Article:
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How to Talk With Practically Anybody About…
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How to Talk With Practically Anybody About Practically Anything

by Barbara Walters

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This book is from the 70s, but so intriguing and helpful for anyone wanting advice on interpersonal relationships both in business and personal life. I so wish Barbara Walters would do an updated version just to get it out there again! ( )
  Victorya | May 5, 2007 |
Walters shows geniune leadership as a public figure. Her interviews are not just about herself, but about bringing out people, and especially ones with something to say.

Many of the suggestions are banal. For example, using "conversational ploys" that are "guaranteed to stimulate conversation" like "If you could be any person in history, whom would you like to have been?" [170]. What kind of question is that? However, even the banal is promising in this arena. And so many of her suggestions are real gold -- for all of us. I do particularly like her suggestion that we broaden and deepen conversation, and that we genuinely interview and poll each other for ideas, opinions, and insights.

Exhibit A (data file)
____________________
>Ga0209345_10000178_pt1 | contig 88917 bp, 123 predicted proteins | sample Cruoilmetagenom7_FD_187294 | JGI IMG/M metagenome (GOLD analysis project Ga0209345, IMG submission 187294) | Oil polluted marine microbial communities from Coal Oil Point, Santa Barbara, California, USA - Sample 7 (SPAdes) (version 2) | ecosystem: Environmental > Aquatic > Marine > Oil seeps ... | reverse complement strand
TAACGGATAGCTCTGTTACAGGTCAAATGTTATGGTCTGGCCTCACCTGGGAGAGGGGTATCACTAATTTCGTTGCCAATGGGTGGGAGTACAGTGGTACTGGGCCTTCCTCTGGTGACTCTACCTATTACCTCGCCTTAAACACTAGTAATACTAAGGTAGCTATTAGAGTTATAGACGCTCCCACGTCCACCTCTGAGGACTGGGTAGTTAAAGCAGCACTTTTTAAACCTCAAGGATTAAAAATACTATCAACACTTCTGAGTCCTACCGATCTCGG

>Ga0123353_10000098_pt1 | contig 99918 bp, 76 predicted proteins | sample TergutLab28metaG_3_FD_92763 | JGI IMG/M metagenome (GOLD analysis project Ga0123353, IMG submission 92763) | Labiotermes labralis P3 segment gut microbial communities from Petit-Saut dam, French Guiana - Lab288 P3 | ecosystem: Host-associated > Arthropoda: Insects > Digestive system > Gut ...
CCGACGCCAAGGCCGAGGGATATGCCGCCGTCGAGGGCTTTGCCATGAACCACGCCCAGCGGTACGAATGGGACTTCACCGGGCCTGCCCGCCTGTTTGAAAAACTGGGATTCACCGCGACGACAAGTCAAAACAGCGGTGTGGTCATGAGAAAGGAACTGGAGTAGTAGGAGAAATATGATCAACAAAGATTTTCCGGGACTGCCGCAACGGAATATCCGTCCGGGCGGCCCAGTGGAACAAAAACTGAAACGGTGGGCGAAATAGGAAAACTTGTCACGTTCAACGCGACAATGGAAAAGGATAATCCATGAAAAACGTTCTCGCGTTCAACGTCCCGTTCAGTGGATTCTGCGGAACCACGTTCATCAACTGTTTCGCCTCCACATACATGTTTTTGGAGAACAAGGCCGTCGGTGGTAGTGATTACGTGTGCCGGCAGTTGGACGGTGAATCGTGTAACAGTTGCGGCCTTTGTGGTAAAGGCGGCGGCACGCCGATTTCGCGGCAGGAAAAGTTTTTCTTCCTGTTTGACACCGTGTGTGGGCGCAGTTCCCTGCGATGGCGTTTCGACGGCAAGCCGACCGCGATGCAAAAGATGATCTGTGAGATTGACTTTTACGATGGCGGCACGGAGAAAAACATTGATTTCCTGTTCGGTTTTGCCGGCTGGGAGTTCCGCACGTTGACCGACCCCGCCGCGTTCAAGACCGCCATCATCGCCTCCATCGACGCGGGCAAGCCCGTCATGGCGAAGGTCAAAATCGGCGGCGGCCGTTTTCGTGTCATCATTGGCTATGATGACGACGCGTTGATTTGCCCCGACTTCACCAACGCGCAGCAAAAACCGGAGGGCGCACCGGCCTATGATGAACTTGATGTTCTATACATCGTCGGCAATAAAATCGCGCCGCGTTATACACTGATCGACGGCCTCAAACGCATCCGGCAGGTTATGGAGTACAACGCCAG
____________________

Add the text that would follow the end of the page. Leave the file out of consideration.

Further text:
"The best ice breakers are genuine interest, a warm introductory compliment, and smiling as you clearly say who you are and something about what you are." [172] There you go.
  keylawk | Mar 6, 2007 |
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This book is dedicated to the men I have always found it easiest to talk with -- my husband, Lee Guber, my father, Lou Walters and the enlightened males at NBC who took a chance on an unknown girl and ultimately made this book possible.
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A few years ago I found myself at lunch with Aristotle Onassis, then as now one of the world's wealthiest and most intriguing men.
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